Skip to main content

A Morning Out

I was off in search of concrete cleaner today and decided to visit the Bunnings at Caloundra so I could swing by the beach and take in the view.
 This is Pumicestone Passage at Golden Beach, Caloundra.  The land in the distance is the top end of Bribie Island.
 It was so still and perfect today.  A very gentle breeze and the temperature in the shade was just perfect.
 I remember a huge container ship - the Anro Asia - running aground on the end of Bribie when we were kids.  Mum and Dad took us down to Caloundra to see it while eating a treat of fish and chips from Bullcock Beach.  It seemed that half of our hinterland community had the same idea that night and I remember playing with many of our school mates on the beach with a giant ship just off shore.
 I wandered along through the parks for awile and then sat in the shade of a tree just watching the world go by for awhile.  I could have stayed all day but unfortunately had to make tracks to the hardware - which was crazy busy I have to say.  Insane!
I saw an outdoor bench that I liked.  It was very comfy and made from Eucalyptus.  It's in my mental wish list for the verandah area I've cleaned up....or maybe the front verandah...
I came home with some lovely pink dahlias.  I have some deep maroon dahlias that have been thriving in my garden and I've been delighted by their prolific flowering, so I decided to add a new colour.  Hopefully they'll be as happy in the garden.
Staying on track with my efforts to do something creative each day.  Today I added colour to the little drawings I did yesterday.  I'm thinking ahead to what I want to do tomorrow and I'm hoping I have time to do it.....it involves paint.  My time is rather full tomorrow with my meditation group and then I tutor in the afternoon.  I suppose I can paint small to match my time restraints.




Comments

Popular posts from this blog

Steps to healing and solastalgia.

It's quite amazing how your inner landscape changes after abuse and trauma.  Things that never used to bother me, or never even entered my awareness are now triggers sending off anxiety responses and distress.  The intensity of these varies and even though I am aware of them and have good protective strategies in place, frequently they go where they want to go as happens in trauma response.  Your hypothalamus hijacks your brain and off goes your heart rate, blood pressure, cognitive function etc.  If ever you find yourself in the company of someone with severe anxiety or experiencing a traumatic trigger please don't expect them to snap out of it or just get over it, the healing process doesn't work like that. They are not being dramatic or silly, nor is it something they have control over.  Be patient, help them to ease their anxiety and fear by using their senses.  Smelling the smells around them, feeling the breeze on their skin. Noticing the texture of their shirt, the …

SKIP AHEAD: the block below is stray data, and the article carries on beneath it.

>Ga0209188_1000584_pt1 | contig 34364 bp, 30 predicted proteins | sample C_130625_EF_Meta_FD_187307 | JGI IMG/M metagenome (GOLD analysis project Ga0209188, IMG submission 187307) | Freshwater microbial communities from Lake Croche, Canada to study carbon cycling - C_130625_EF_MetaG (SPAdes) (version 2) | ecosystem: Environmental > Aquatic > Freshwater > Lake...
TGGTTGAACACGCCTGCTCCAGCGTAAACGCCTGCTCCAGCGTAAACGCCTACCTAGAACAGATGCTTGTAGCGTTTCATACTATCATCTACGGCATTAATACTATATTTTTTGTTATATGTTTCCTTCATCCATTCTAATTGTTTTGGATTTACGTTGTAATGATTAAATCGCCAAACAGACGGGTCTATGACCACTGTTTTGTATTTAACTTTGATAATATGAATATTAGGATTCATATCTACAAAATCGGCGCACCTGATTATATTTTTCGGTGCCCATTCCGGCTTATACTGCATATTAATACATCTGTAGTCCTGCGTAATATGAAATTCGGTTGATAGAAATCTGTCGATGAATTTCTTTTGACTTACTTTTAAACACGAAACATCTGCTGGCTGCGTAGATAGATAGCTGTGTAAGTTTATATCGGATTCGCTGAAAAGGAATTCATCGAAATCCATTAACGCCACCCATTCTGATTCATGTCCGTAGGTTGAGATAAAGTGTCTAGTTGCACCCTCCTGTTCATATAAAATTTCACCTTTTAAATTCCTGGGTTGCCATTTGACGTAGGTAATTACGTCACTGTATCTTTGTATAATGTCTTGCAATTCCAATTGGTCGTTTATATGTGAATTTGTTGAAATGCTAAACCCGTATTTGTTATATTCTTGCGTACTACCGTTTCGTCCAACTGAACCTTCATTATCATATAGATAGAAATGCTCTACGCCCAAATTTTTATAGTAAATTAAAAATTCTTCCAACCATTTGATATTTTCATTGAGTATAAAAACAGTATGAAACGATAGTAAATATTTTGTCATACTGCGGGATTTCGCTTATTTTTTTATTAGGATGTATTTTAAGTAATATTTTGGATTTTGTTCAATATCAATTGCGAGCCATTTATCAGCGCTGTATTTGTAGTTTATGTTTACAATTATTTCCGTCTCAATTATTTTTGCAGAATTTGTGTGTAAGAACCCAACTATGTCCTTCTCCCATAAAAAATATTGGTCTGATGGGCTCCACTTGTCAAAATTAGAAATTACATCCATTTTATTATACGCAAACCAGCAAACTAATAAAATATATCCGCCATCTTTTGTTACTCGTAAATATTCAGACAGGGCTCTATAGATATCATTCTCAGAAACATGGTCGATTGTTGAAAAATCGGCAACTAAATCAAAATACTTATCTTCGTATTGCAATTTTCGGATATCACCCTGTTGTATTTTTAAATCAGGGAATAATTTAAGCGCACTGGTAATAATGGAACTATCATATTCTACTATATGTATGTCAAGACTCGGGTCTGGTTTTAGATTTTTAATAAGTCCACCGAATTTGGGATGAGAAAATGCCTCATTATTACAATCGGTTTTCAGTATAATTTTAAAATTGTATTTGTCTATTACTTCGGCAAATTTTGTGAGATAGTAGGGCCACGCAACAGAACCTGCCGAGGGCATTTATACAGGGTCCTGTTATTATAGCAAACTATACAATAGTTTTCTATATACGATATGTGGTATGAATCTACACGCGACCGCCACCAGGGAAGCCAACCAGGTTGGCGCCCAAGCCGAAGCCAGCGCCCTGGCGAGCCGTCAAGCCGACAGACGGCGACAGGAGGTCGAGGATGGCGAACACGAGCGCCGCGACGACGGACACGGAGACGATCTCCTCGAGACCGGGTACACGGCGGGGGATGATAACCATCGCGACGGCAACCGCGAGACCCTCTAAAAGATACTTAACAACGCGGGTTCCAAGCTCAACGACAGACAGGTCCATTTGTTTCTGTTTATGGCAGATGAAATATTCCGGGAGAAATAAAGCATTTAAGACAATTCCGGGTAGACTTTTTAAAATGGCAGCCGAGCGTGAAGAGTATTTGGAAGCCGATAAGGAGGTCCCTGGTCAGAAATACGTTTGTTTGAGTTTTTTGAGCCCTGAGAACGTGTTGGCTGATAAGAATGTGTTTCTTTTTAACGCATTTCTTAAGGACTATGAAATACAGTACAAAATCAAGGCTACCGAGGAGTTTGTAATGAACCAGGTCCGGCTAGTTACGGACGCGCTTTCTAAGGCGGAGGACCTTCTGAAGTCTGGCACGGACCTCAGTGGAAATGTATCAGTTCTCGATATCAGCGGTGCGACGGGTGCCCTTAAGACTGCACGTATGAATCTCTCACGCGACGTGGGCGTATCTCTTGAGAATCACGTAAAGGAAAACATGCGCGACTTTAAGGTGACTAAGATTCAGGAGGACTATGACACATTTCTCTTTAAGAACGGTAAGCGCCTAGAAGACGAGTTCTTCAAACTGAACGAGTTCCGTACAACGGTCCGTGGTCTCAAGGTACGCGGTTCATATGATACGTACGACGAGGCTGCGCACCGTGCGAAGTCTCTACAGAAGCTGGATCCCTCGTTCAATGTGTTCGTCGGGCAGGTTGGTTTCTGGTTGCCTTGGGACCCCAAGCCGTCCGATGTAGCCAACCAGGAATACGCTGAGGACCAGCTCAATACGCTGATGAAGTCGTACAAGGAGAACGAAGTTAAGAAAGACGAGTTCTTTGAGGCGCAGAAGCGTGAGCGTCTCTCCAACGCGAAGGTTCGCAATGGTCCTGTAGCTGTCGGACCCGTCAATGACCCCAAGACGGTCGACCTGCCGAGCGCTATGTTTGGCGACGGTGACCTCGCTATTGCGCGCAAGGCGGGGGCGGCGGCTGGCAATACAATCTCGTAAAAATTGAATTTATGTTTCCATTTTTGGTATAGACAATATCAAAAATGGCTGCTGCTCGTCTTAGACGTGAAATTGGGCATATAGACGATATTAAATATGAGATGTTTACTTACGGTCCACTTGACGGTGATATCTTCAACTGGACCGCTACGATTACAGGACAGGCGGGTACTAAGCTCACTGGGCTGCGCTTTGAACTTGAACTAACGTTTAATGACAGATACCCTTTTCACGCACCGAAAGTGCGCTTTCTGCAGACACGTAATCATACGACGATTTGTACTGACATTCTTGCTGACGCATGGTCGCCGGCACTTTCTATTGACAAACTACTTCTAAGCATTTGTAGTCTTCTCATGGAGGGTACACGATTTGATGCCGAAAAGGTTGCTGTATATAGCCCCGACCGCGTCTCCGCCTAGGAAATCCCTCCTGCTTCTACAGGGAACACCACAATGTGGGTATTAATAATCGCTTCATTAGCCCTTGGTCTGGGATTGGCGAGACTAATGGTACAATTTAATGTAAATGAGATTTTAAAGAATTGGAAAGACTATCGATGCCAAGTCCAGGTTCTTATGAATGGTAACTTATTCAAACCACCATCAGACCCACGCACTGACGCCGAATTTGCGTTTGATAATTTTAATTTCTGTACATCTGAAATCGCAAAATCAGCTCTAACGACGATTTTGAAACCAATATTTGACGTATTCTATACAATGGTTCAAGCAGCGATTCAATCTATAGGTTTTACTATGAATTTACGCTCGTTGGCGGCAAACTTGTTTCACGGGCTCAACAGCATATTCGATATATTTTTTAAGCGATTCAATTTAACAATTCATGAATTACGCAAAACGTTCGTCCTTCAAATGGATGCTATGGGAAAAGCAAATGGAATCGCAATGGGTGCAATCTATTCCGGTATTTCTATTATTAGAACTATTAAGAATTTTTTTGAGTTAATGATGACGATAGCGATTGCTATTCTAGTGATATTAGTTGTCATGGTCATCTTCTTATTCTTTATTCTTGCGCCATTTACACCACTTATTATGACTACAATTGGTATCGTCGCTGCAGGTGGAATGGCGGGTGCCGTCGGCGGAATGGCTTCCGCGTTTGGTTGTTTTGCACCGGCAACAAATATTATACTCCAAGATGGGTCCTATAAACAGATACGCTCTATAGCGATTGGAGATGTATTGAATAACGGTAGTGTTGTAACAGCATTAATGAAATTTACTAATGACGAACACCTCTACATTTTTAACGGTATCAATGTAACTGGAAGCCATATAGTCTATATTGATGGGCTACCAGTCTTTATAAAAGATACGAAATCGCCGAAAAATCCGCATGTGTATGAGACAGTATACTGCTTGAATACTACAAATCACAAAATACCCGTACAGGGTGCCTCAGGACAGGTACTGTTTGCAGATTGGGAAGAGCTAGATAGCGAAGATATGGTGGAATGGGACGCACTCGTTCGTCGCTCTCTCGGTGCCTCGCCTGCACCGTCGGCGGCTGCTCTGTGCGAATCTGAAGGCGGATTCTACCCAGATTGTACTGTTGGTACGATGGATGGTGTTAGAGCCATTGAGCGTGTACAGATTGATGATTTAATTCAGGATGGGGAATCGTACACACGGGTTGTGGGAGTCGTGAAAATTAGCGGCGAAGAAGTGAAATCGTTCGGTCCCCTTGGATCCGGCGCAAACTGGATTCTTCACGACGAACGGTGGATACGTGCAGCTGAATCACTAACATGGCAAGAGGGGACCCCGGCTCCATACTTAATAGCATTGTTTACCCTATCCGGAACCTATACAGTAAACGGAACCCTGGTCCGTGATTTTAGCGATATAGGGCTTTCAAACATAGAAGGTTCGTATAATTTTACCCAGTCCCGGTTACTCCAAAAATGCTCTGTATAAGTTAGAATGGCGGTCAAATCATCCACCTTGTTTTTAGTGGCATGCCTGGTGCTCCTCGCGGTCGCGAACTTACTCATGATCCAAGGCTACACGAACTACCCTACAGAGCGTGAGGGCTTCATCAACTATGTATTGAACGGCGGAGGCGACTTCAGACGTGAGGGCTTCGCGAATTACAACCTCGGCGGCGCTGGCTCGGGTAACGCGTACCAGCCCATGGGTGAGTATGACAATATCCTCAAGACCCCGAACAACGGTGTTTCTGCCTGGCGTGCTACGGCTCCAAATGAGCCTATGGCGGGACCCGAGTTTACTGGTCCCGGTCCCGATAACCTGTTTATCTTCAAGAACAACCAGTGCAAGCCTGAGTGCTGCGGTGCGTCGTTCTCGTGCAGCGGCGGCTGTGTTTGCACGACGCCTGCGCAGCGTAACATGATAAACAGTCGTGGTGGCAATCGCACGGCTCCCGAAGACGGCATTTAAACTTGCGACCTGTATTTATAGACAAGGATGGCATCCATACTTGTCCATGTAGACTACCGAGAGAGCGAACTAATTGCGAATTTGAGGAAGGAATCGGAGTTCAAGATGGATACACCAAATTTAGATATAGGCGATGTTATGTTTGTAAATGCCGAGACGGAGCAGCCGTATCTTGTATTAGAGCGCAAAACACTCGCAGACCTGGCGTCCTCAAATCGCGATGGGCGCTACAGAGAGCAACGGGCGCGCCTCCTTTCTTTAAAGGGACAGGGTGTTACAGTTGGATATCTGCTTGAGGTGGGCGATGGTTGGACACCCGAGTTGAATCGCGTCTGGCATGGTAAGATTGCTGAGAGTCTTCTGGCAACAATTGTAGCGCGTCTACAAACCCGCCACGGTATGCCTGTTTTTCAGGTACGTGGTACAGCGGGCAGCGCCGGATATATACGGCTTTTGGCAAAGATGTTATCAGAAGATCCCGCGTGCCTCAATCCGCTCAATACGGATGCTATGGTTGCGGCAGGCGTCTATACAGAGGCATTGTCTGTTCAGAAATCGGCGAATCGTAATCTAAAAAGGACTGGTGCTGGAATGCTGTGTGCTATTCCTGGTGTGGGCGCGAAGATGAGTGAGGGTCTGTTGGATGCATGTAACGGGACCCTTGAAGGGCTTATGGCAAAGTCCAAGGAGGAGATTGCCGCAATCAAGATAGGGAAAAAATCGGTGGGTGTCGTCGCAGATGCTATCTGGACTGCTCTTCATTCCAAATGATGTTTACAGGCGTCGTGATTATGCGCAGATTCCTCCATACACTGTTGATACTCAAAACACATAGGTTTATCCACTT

a heart who's love is innocent

Lately I've been thinking about the difference between being alone and being lonely. I actually don't like the label of introvert, especially the way it's used nowadays online. People that I've encountered online who identify as introverts seem to have swell heads and think that wanting to be alone sometimes counts as a personality. Or they're incredibly misanthropic and think hating people will make them popular online. Obviously this is a generalization, and I'm sure there are some wonderful people in online introvert communities, I just never felt comfortable calling myself part of them, especially lately. I've also been questioning the usefulness of labels-- I think pretty much everyone has introverted and extroverted tendencies.


I am a pretty solitary person, though, and I've always been okay with that, until recently. In high school, I was hardly a party animal, but I had friends that I could go get coffee with and study with and make flower crowns…

lip gloss and cherry pop

Lately I've been thinking a lot about the ways in which my online persona differs from how I act in real life. I think that my demeanor is mostly the same-- I'd like to think that my online friends and my real life friends view me as a kind and intelligent cheese lover. I've met several online acquaintances in real life and they don't seem at all surprised by my mannerisms or anything. But, strangely, I think I'm more open and expressive online. It sounds strange to say "I'm more myself online than I am in real life," because, like most people, my digital life is heavily curated. But I do think that, as someone who suffers from social anxiety, the internet has allowed me to share my thoughts more freely without the intimidation of talking to someone face-to-face.


My (real-life) friend and I are starting a silly podcast-- it's mostly just us talking and we still don't know if we for sure want to make it public or just record conversations for ou…